But what if things go wrong? At times, the public authorities or their constituents are dissatisfied with the performance of the private enterprise and wish to switch to another private purveyor, to return to public provision, or to eliminate the service entirely. Unless the private enterprise’s lack of performance rises to the level of a breach of its contractual obligations, a government must buy its way out of the contract. And under standard contract law, such buyouts do not come cheaply. Private parties insist on receiving payments comparable to the compensation due following the government’s breach of its obligation to continue the contract. Expectation damages are the norm; this measure of damages requires that the nonbreaching party be placed in the position that it would have been in had the contract been completed in accordance with its terms. 11Daniel R. Fischel & Alan O. Sykes, Governmental Liability for Breach of Contract, 1 Am. L. & Econ. Rev. 313, 324–25 (1999). In the normal course of events, the nonbreaching party is entitled to the discounted present value of its projected future profits. The extensive term of many of these privatization arrangements not only causes the amount of damages to balloon but also ensures that the calculation of the amount owed will be contentious and expensive to calculate. 12See id. at 314 n.2.

There is an alternative. It is to follow the pattern set by federal procurement law and mandate the inclusion of termination for convenience clauses in all privatization contracts. Including such clauses would diminish a government’s damage obligation in the event it desires to cancel a contract. Instead of paying expectation damages, the government would pay something closer to out-of-pocket reliance damages. 13Id. at 356. Specifically, under a termination for convenience clause, the government need only pay “the price on work completed, actual costs incurred plus a reasonable allowance for profit on partially completed work, and nothing whatsoever on work not yet begun (thus, no lost profits on such work).” 14Id. at 354.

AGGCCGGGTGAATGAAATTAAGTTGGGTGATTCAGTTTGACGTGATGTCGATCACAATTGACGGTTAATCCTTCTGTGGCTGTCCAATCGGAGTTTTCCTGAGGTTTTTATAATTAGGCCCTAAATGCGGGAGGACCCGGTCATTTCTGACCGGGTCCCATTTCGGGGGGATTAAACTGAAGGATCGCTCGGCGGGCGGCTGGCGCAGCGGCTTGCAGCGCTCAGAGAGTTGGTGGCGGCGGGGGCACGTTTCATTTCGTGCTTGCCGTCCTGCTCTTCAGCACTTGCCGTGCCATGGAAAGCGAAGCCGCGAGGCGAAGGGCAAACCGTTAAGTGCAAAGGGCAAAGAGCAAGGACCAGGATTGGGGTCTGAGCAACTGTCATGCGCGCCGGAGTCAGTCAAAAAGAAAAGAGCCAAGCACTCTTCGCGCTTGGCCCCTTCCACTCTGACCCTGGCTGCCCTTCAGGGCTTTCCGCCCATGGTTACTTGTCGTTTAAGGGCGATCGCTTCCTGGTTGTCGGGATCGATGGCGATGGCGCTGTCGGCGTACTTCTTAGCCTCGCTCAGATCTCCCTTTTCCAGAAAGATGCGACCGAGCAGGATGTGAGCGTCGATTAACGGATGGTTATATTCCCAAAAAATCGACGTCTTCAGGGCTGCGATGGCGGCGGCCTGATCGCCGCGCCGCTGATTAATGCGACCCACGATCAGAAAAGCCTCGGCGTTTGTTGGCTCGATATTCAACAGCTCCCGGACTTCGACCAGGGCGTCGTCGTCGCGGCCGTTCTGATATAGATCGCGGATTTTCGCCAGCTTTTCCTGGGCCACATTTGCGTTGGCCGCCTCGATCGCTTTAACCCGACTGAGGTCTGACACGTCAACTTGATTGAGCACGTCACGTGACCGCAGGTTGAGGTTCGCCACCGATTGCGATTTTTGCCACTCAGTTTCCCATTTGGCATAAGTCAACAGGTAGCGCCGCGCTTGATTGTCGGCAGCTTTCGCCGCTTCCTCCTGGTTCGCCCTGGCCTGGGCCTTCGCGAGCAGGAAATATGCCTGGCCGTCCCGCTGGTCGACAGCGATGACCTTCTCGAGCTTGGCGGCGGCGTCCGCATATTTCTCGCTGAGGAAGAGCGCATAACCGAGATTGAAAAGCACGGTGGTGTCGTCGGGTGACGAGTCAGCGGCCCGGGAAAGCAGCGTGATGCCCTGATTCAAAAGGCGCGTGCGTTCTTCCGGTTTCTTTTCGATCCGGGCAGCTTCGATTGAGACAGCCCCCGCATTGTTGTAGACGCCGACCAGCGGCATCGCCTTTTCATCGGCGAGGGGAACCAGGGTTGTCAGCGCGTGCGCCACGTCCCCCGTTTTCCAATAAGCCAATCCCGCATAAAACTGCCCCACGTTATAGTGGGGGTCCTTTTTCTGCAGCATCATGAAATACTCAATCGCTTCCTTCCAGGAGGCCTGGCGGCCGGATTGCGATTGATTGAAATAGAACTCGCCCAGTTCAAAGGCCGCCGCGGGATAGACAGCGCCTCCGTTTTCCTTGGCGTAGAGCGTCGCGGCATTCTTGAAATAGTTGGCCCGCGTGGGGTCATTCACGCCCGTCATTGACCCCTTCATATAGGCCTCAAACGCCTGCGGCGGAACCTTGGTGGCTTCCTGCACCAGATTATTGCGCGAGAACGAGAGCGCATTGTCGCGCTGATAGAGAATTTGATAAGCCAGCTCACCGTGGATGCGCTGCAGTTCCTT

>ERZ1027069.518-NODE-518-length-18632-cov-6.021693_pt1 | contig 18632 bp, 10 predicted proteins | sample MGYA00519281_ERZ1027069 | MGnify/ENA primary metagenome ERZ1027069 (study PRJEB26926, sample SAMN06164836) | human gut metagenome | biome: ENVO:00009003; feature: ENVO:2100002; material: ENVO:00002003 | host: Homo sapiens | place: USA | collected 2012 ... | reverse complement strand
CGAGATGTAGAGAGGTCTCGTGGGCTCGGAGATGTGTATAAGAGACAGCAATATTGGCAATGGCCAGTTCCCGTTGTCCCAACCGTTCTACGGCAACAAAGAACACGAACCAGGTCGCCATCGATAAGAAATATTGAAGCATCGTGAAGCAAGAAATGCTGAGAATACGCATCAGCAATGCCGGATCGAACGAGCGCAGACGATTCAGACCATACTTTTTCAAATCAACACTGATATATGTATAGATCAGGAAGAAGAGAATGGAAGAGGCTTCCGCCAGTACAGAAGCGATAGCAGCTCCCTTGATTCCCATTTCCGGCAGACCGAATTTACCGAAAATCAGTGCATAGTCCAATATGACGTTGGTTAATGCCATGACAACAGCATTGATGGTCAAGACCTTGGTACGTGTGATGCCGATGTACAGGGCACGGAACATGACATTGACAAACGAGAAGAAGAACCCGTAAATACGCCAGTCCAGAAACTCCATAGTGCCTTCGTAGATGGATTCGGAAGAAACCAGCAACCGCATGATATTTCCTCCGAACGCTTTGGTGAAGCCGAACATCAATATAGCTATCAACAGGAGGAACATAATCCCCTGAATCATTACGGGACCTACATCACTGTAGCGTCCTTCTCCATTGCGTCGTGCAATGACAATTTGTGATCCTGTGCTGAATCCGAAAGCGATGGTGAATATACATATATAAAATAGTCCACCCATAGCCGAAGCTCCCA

As other commentators have noted, one-sided termination privileges are not an unalloyed blessing. 15See, e.g., id. at 357 (“Thus, in our view, it seems a difficult empirical question whether the benefits of the termination for convenience option exceed the costs.”). This Article, however, argues that in the context of privatization agreements, the costs of including a termination for convenience clause are far outweighed by the benefits. Indeed, in this Article I urge that such clauses be both mandatory and nonwaivable.

Part I describes the history and current use of termination for convenience clauses. Part II argues for the use of these clauses in the privatization of (previously) government services. Part III concludes.

I. Termination for Convenience Clauses

Contractual parties have always had the right to terminate their contracts without cause. Ordinarily, such terminations are labeled as “breaches” and require the terminating party to pay expectation damages. Termination for convenience clauses, by contrast, give the holder of the right the ability to terminate the contract without cause while limiting the other party’s recovery to “costs incurred, profit on work done, and costs of preparing the termination settlement proposal. Recovery of anticipated profit is precluded.” 16John Cibinic, Jr. & Ralph C. Nash, Jr., Administration of Government Contracts 1073 (3d ed. 1995). They confer a “major contract right” on the holder “with no commensurate advantage” to the other side—though we should expect prices to reflect the agreement and the legal rule. 17Id.; seealso Fischel & Sykes, supra note 11 , at 357 (predicting price increases in the presence of termination for convenience clauses).